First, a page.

EX-13.1 3 bk4q201610-kex131.htm ALL PORTIONS OF 2016 ANNUAL REPORT TO SHAREHOLDERS Exhibit


Financial Section

Exhibit 13.1


THE BANK OF NEW YORK MELLON CORPORATION
2016 Annual Report
Table of Contents 
 
 
Page
 
 
Management’s Discussion and Analysis of Financial Condition and Results of Operations:
 
Results of Operations:
 
 
Acronyms
 
 
Page
Financial Statements:
 
 
 
Notes to Consolidated Financial Statements:
 
 
 
 
 
Corporate Information
Inside back cover



The Bank of New York Mellon Corporation (and its subsidiaries)
 
Financial Summary
 

(dollar amounts in millions, except per common share
amounts and unless otherwise noted)
2016

2015

2014

2013

2012

Year ended Dec. 31
 
 
 

 
 
Fee and other revenue
$
12,073

$
12,082

$
12,649

$
11,856

$
11,448

Income from consolidated investment management funds
26

86

163

183

189

Net interest revenue
3,138

3,026

2,880

3,009

2,973

Total revenue
15,237

15,194

15,692

15,048

14,610

Provision for credit losses
(11
)
160

(48
)
(35
)
(80
)
Noninterest expense
10,523

10,799

12,177

11,306

11,333

Income before income taxes
4,725

4,235

3,563

3,777

3,357

Provision for income taxes
1,177

1,013

912

1,592

842

Net income
3,548

3,222

2,651

2,185

2,515

Net (income) attributable to noncontrolling interests (a)
(1
)
(64
)
(84
)
(81
)
(78
)
Net income applicable to shareholders of The Bank of New York Mellon Corporation
3,547

3,158

2,567

2,104

2,437

Preferred stock dividends
(122
)
(105
)
(73
)
(64
)
(18
)
Net income applicable to common shareholders of The Bank of New York Mellon Corporation
$
3,425

$
3,053

$
2,494

$
2,040

$
2,419

Earnings per share applicable to common shareholders of The Bank of New York Mellon Corporation:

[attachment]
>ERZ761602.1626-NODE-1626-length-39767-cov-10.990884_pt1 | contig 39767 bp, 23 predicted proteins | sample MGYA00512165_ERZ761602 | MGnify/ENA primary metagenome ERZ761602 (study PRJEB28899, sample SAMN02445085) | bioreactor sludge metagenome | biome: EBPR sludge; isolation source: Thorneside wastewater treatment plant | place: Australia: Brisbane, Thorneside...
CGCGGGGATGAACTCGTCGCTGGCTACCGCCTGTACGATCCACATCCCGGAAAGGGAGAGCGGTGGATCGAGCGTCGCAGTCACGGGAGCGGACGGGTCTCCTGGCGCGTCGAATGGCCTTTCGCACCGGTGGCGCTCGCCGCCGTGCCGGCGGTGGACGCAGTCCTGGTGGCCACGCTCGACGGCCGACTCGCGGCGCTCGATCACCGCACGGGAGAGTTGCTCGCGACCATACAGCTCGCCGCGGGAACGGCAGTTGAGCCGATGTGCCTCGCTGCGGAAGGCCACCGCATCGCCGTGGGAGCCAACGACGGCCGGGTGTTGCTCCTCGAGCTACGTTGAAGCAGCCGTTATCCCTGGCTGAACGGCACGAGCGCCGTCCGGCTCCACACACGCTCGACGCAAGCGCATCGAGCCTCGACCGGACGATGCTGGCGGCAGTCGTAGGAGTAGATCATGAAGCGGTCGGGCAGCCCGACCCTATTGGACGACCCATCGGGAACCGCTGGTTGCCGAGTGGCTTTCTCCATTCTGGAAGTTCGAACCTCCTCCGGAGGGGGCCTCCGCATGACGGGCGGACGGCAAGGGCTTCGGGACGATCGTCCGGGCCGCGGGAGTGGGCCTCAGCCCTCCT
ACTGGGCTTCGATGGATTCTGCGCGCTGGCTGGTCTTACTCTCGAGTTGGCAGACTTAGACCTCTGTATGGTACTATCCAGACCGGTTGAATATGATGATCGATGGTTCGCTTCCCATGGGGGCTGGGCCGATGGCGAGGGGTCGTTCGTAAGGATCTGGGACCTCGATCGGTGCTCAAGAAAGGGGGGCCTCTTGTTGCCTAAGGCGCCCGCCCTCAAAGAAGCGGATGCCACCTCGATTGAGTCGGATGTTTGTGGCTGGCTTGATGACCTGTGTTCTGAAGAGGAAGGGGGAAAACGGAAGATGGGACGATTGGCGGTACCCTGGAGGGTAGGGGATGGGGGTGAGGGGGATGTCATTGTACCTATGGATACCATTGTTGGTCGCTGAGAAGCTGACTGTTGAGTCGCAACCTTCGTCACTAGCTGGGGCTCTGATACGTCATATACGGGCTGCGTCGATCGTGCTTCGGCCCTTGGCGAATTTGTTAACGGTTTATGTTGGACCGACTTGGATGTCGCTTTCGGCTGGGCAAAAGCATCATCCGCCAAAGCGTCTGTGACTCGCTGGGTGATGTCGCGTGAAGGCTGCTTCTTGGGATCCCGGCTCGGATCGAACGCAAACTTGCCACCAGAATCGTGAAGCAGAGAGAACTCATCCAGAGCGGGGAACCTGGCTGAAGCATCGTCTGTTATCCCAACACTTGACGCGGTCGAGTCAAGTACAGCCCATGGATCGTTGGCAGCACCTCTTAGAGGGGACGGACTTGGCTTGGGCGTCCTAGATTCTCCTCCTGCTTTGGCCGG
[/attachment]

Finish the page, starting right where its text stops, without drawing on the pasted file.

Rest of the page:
Basic
$
3.16

$
2.73

$
2.17

$
1.74

$
2.03

Diluted
$
3.15

$
2.71

$
2.15

$
1.73

$
2.03

Average common shares and equivalents outstanding (in thousands):
 
 
 
 
 
Basic
1,066,286

1,104,719

1,129,897

1,150,689

1,176,485

Diluted
1,072,013

1,112,511

1,137,480

1,154,441

1,178,430

At Dec. 31
 
 
 
 
 
Interest-earning assets
$
280,332

$
338,955

$
317,646

$
305,169

$
292,887

Assets of operations
332,238

392,379

376,021

363,244

347,745

Total assets
333,469

393,780

385,303

374,516

359,226

Deposits
221,490

279,610

265,869

261,129

246,095

Long-term debt
24,463

21,547

20,264

19,864

18,530

Preferred stock
3,542

2,552

1,562

1,562

1,068

Total The Bank of New York Mellon Corporation common shareholders’ equity
35,269

35,485

35,879

35,935

35,346

At Dec. 31
 
 
 
 
 
Assets under management (in billions) (b)
$
1,648

$
1,625

$
1,686

$
1,557

$
1,349

Assets under custody and/or administration (in trillions) (c)
29.9

28.9

28.5

27.6

26.3

Market value of securities on loan (in billions) (d)
296

277

289

235

237

Return on common equity (e)
9.6
%
8.6
%
6.8
%
5.9
%
7.0
%
Adjusted return on common equity – Non-GAAP (e)(f)
10.2

9.5

8.1

8.3

8.8

Return on tangible common equity – Non-GAAP (e)(f)(g)
21.2

19.7

16.0

15.3